Lebanese Elections 2018: Who were the winners and losers

Through the bigger lens of gains and losses, the 2018 elections provided near-similar results but underlined a colossal change to the face of Lebanese politics, despite a low turnout.

Contributed by Serge FaddoulMAY 10, 2018 – After nine years of stagnant political disorder, mainly due to pervasive corruption, Lebanon elects a new parliament under the new – and less corrupted – proportional electoral system. Following months of planning and a rough overnight throughout all electoral districts, results were finally announced by the Minister of Interior, Nouhad Al-Machnouk, revealing some similarity in numbers to those of 2009 yet bringing about extensive revelations.

Here are the real winners and losers of this election:WINNERS

This election was a considerable achievement for the Lebanese Christians. Here is why:

  1. The Lebanese Forces, a major Christian party, was misrepresented under the previous system – usually holding around 8, or 12.5%, out of the 64 Christian seats, a number that greatly underestimates their legitimate proportion of partisans. Under the new law, however, they were able to double their representation, securing an impressive 16, or 25%, out of the 64.
  2. The Free Patriotic Movement, regrouping its allies under the newly mounted “Loubnan al Kawi” bloc, reaffirmed its presence as the most prominent Christian group, weighing in with 29 seats, all while refusing to deliver the selection of its Christian candidates into Muslim or other parties’ hands.
  3. The Marada Movement successfully secured 4 seats (including 1 independent), proving themselves as a standing Christian force in North Lebanon, regardless of their separation from the Free Patriotic Movement.
  4. Traditional Christian candidates or parties that used to win seats by the backing of massive Muslim voters did not find fruition under the new law, thus either completely disappearing from the parliament or forming negligible minorities.
  5. Christians were able to make a difference by electing candidates they genuinely preferred, even in predominantly Muslim districts (e.g. Edgard Traboulsi in Beirut II for FPM, Antoine Habchi in Baalbek-Hermel for LF, and more).  

Overall, the Lebanese Christian voice has been empowered in these elections, by slowly eliminating minor political Christian groups and increasing the centralization of Christian power, as well as truly exercising their power to elect their own preferred candidates.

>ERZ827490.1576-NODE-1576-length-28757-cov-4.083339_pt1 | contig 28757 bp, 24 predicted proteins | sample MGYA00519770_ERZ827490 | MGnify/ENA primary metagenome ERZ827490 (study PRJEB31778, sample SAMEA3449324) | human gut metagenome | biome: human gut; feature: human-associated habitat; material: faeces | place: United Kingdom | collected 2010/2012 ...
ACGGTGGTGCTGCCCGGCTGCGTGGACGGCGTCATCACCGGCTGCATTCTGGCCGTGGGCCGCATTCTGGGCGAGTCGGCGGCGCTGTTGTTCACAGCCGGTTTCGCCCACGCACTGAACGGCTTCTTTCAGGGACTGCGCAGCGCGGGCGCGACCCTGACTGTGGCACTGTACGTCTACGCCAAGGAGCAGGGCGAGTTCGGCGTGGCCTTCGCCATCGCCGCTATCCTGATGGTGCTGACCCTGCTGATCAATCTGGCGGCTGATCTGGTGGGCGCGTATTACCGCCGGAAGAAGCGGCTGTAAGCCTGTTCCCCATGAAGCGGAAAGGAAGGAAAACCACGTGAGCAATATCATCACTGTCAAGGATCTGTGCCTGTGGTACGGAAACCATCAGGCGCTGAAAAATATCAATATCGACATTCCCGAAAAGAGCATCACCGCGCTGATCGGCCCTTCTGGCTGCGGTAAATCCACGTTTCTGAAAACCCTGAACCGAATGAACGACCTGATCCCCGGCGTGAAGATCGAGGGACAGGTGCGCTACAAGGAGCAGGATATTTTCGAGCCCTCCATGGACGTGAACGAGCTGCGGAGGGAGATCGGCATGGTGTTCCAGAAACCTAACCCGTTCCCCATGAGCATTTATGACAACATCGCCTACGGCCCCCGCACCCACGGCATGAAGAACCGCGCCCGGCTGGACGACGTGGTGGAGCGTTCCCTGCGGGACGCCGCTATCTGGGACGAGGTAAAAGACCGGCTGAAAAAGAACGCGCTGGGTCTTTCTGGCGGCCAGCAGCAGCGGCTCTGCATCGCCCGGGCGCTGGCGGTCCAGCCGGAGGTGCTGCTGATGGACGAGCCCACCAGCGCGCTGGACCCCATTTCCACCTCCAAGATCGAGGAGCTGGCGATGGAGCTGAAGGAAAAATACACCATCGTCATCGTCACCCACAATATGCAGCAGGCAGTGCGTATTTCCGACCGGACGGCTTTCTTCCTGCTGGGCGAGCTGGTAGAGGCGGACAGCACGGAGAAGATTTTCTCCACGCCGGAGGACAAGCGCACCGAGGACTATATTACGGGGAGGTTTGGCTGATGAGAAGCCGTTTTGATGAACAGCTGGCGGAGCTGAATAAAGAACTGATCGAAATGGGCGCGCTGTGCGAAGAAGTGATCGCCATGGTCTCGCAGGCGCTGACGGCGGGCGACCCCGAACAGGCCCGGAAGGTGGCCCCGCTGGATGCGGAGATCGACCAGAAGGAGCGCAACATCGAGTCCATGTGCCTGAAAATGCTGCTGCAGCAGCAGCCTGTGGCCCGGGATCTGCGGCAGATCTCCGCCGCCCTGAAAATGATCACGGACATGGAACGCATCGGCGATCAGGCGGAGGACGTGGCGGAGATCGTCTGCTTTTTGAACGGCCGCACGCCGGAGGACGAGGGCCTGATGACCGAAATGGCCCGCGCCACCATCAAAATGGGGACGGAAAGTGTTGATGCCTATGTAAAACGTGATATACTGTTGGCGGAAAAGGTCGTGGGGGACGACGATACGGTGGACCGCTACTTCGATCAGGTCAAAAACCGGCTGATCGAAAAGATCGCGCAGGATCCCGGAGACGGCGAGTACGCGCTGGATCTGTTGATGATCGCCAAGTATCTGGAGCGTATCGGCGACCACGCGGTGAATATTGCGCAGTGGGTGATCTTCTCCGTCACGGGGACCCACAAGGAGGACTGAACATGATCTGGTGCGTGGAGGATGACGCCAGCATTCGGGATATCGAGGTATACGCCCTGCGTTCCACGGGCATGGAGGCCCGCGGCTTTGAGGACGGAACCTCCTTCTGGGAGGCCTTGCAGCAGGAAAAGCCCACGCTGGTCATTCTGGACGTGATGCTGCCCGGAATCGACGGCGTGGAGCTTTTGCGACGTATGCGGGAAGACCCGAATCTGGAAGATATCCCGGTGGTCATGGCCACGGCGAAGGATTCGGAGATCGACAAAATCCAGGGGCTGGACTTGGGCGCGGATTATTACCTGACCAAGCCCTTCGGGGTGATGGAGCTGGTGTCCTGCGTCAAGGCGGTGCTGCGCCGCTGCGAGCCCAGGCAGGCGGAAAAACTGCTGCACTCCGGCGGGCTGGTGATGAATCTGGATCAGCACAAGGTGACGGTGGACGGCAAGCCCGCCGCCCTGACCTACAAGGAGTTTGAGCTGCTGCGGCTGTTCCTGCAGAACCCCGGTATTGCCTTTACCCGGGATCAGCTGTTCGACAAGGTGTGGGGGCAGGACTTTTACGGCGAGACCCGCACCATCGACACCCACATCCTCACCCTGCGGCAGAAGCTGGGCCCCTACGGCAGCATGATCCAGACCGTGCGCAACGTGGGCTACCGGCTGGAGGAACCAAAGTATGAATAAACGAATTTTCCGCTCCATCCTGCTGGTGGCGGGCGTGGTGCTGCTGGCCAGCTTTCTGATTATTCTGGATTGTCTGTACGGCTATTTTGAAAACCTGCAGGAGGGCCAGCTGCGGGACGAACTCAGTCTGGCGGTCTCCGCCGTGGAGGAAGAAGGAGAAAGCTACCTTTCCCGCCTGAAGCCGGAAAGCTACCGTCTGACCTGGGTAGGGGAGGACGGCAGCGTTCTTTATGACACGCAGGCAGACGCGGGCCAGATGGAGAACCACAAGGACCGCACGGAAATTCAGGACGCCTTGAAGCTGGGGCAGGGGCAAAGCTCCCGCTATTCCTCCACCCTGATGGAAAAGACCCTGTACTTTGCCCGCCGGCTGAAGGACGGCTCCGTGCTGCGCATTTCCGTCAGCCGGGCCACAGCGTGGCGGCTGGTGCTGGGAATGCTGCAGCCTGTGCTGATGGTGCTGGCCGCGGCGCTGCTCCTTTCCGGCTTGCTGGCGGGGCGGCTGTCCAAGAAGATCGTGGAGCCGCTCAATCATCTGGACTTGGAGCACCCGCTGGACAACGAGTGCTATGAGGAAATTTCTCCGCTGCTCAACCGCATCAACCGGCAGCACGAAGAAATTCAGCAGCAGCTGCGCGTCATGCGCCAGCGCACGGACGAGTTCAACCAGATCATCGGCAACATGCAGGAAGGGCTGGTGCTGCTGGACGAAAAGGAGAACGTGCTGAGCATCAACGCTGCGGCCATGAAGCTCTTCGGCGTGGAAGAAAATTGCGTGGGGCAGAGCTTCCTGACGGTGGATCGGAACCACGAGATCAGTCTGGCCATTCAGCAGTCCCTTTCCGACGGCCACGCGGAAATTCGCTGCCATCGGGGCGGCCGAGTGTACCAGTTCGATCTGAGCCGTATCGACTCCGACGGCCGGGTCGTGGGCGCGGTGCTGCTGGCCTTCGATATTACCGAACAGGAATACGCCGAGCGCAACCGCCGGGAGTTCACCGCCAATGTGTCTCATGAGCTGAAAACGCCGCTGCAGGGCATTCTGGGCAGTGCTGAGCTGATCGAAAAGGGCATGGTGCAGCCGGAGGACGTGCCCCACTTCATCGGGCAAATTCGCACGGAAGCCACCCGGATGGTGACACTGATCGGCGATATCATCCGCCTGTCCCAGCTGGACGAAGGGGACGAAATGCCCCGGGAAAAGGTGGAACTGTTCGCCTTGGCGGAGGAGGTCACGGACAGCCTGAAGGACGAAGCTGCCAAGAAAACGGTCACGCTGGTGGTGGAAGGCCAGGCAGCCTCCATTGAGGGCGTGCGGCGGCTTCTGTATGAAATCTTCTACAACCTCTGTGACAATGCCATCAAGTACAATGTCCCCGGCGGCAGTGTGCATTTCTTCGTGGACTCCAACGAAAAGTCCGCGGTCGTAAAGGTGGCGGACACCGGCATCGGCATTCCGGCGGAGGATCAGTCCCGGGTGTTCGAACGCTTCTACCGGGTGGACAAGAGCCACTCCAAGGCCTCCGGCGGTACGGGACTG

The election is also a triumph for Muslims. Here is why:

  1. It is clear that Hezbollah and its partner, the Amal Movement, have dealt a huge blow to both their southern and western opponents, by securing a remarkable 29 seats combined, proving themselves as sole representatives of the Lebanese Shia community and reaffirming their power to their rivals.
  2. Under the new law, Sunnis gained the genuine power to elect their preferred candidates, throughout all districts – a power that was hypothetical under the previous law, where almost all the Sunni seats were held under the Future Movement’s umbrella. Now, new Sunni parties have emerged as substantial powers, disrupting the groupthink, and creating new political opportunities.

Overall, Muslims have righteously popped all bubbles of illusion and elected their rightfully desired candidates, gaining both in freedom of choice and power of change. LOSERSThough some losers of this election are easier to note, some that were disadvantaged will obviously be neglected. Here are the major ones:

  1. Future Movement. Although the party still won the majority of Sunni votes, it lost reasonable ground and decreased its number by a third. However, I believe that its leader and de-facto PM Saad Hariri should be happy with the results, and should hail the noticeable increase in the effect of democracy.
  2. Kataeb Party. A traditional and once a revolutionary Christian favorite, the Kataeb Party has confirmed once again its fall from grace with the Christian population, losing massive ground and reducing their size to three deputies (not including independents), decreasing their chance of revival.
  3. Traditionalists. Traditional government members such as Boutros Harb, Ashraf Rifi, Michel Pharaon and others, may have met their end in political affairs, reflecting a change in popular belief on traditional politicians and a movement towards a more modern political spectrum.
  4. Women. Although the 2018 elections brought a massive increase in female candidates (86 for 128 seats), it only provided a minimal increase in female MPs (6 total elected), which is no way near the desired quota, and women will need to agitate and move with greater force in order to ensure a legitimate quota in the next elections.  
  5. Non-voters. The new law is imperfect and has yet to be perfected, but those who did not exercise their right to vote have lost the most. With the options of voting against the prominent parties or voting blank, they would have channelled their opinions, whereas by not voting, they forfeited the chance to do so, and might not regain it until the next elections.

CONCLUSIONIn an overview, all the Lebanese should consider themselves winners to a certain extent; for the first time, the representation of candidates was more proportionately accurate, compared to the real distribution of political partisans. Most importantly, and for the first time, every single Lebanese vote weighed its difference; hence, democracy regained part of the space that corruption had stolen. Resonating optimistically, this election has provided Lebanon with an additional breath, increasing its chances of survival in its strategically dangerous position.